Although we still have a few weeks of summer remaining, the change to fall is in the air.
It’s a great opportunity to enjoy one of the best and most enjoyable times to grow your own food.
Started my first planting for fall lettuce about mid August. Transplanted the seedlings to the garden day before yesterday. No rain. Soil was bone dry so carried in some buckets of rainwater to water them in thoroughly.
I seeded containers with 5 more varieties yesterday and will continue to plant at least every other week through October.
Key to a Continual Supply of Lettuce
If you want lettuce all through the fall, winter and into early spring just one planting of lettuce won’t do it. Succession planting is the key: plant some lettuce; in a week or two plant more; repeat.
For more tips to help you have all the lettuce you want, review the lettuce posts listed at the end. (I’ve written dozens of posts on lettuce; so if you put lettuce in the search box <upper left column> more will come up.)
New Variety (for me anyway)
It’s hard to beat my favorite varieties of lettuce: Winter Density (a romaine) and Sierra Batavia (a crisphead). Both delicious! And considered (by me) to be the best of the best in taste, performance and beauty.
Thanks to a friend, I’ve now discovered a variety that I like just as much as my favorite two. As a matter of fact, I’d go so far as to say that if this “new discovery” were in my garden along side the other two varieties, I’d be eating more of it than the others.
After looking at what various suppliers had to say about this new one, I understood why I liked it so much. It’s a combination of a batavian crisphead and a romaine!
It’s tolerant of hot weather. My friend brought me a crisp, beautiful head in the hottest part of July this year. Sweet as could be without a hint of bitterness!
I have high hopes of a great fall performance. And if it does well under my protective covers through the winter I’ll be overjoyed!
The variety is Concept. Why not give it a try. Serving it at your big Thanksgiving (and/or Christmas) dinner should bring all kinds of rave reviews.
Garlic – Tip for stress-free planting in October or November.
As fall and holidays approach, everyone seems to get busier.
Select the beds that you’ll plant with garlic and prepare them now. When the time comes to plant, all you’ll have to do is separate the cloves, plant, and mulch.
Mid October is a good time to plant in areas further North. Planting garlic that early here in Virginia gives me too much above ground growth before the cold sets in.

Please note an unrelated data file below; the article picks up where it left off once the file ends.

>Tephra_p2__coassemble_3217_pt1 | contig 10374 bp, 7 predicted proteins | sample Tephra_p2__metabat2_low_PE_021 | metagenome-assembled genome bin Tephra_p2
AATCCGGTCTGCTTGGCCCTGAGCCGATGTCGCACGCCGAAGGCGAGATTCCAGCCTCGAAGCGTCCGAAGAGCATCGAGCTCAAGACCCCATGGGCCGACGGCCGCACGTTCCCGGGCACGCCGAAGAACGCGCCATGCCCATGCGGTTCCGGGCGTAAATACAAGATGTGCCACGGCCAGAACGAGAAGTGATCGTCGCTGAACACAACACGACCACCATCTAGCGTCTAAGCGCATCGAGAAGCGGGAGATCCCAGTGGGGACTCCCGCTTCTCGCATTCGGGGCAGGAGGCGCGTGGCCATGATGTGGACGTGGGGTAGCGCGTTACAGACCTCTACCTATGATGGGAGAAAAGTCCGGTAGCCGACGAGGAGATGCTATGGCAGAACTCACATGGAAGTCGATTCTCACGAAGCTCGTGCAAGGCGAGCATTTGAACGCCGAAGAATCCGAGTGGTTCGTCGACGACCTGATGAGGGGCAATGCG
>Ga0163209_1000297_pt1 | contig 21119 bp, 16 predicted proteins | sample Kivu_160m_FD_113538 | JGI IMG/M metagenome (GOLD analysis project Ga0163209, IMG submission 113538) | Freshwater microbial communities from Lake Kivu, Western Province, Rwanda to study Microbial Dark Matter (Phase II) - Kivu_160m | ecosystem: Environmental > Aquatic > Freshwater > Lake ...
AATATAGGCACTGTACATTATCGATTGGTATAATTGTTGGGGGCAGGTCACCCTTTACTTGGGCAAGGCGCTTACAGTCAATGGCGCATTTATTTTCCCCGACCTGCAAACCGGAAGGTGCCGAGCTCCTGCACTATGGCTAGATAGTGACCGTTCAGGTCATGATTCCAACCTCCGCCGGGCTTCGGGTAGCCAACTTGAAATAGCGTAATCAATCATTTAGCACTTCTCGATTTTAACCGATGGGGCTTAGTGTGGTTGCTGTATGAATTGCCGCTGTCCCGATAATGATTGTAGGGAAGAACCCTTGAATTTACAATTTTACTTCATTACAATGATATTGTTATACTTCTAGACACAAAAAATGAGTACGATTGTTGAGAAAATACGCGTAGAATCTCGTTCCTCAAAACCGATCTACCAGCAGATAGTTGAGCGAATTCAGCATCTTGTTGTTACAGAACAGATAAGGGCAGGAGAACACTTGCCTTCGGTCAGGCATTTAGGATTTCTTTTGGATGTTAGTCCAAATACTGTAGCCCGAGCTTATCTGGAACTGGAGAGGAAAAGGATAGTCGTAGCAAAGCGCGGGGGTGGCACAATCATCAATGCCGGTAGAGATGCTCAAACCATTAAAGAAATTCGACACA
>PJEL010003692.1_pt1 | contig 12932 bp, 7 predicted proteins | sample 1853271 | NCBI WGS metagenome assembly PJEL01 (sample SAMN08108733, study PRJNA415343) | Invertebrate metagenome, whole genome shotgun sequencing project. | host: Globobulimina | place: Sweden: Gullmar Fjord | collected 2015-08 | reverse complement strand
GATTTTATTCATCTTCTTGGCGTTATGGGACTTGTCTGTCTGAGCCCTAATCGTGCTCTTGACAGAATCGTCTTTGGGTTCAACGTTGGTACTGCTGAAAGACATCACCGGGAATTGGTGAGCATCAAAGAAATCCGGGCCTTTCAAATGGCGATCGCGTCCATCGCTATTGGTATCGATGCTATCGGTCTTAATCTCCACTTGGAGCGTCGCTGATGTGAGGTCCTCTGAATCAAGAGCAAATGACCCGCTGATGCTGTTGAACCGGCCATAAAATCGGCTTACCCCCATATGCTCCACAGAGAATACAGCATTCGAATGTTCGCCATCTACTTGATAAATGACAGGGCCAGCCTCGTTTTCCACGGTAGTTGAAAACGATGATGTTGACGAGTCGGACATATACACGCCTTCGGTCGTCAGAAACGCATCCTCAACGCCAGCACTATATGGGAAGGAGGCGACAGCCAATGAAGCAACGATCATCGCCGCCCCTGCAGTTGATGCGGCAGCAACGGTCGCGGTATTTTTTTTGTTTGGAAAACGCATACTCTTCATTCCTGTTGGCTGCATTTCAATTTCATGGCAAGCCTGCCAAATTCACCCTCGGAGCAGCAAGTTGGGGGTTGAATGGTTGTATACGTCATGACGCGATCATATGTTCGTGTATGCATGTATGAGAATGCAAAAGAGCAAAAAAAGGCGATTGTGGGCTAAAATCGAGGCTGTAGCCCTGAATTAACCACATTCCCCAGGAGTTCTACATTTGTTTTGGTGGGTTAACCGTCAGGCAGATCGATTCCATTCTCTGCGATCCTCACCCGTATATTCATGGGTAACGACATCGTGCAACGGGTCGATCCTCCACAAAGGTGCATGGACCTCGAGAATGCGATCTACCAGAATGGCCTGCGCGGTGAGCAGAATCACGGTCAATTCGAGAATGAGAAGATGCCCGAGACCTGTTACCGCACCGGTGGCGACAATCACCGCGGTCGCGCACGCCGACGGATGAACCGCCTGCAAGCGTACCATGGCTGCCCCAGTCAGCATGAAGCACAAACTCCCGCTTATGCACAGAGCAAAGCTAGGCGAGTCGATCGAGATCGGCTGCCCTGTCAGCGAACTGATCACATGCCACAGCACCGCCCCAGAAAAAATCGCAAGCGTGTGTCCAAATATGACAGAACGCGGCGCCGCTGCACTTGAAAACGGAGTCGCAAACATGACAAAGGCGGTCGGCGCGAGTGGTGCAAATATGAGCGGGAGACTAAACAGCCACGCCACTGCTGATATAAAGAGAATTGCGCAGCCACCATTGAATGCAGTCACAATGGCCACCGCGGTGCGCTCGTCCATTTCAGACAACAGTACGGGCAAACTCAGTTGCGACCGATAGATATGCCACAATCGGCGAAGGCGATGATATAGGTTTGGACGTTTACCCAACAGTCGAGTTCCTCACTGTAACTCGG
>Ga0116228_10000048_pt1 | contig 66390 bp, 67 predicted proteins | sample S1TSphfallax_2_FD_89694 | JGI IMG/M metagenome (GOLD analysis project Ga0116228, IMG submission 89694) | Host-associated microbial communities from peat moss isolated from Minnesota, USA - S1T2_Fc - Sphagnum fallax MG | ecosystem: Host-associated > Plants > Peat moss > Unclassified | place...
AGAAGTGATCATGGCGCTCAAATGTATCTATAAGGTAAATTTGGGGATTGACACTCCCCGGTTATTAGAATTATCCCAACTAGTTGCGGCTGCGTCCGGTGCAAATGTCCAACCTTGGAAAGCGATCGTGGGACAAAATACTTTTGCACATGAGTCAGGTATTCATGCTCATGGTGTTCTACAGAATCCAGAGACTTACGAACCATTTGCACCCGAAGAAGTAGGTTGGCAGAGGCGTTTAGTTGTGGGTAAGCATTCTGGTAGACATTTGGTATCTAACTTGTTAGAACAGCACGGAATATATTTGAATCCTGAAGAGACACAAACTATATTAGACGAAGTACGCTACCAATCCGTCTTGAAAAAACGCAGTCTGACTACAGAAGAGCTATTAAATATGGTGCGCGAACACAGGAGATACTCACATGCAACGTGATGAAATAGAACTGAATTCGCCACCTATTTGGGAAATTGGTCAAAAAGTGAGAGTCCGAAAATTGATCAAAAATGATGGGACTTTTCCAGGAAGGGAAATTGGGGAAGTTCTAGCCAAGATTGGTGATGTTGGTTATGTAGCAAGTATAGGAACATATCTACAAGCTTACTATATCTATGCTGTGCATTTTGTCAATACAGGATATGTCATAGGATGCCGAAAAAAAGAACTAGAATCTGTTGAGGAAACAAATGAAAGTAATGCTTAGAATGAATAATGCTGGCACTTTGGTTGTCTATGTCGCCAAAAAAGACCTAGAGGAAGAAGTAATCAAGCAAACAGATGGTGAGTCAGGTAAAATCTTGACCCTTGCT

I wait until November to plant. That gives my garlic plenty of time to establish strong roots underground, but not make too much growth above ground.
Most seed garlic ships in October, in time for planting in almost all areas.
I’ve noticed the most popular varieties sell out rather quickly. If you haven’t ordered, it’s a good time to check it off your list.
If you choose to order from GetGarlic.com you might want to take advantage of the great savings on their Northern White, a porcelain variety that is big, beautiful, and easy to grow. And remember, you’ll get even more savings by ordering before Thursday, August 31, 2017. For the added 10% savings use the code earlybird2017. (That’s a total savings of 24% off the Northern White!)
(Click on the GetGarlic.com icon in the left column to shop.)
Winter Rye Strategy and Tomatoes (and other warm weather crops)
Now’s a great time to choose where your tomatoes are going next year if you plan on transplanting your seedlings into the stubble of winter rye.
With the help of still standing tomatoes and my garden chart I’ll look for spots that have not had tomatoes for at least 2 years; preferably 3. In late October or November I’ll sow winter rye seed into those spots.
Most of my beds are about 3’ wide by 16 feet long. Spots chosen for tomatoes will vary in size. I’ll sow the winter rye only where the tomatoes will go.
Makes it easy in the spring. I look at the rye and know exactly where my tomatoes are going to reside.
This strategy works great for almost any warm weather crop like cukes, squash, melons, peppers, eggplant, etc.
Even if you’re a beginning gardener, fall can be one of the best times to garden.
Grab the opportunity if you can.
Couldn’t resist adding two pictures of my entrance path bordered by the annual, summer poinsettia, that I use as a cover crop in some of my beds each year. It’s above my elbow in height and beautiful. All kinds of bees and insects swarming on it everyday. They love it as much as I do.
The first is a close up view. The second shows more of the garden. (Pepper, tomatoes and asparagus ferns are visible as well as the summer poinsettia.)
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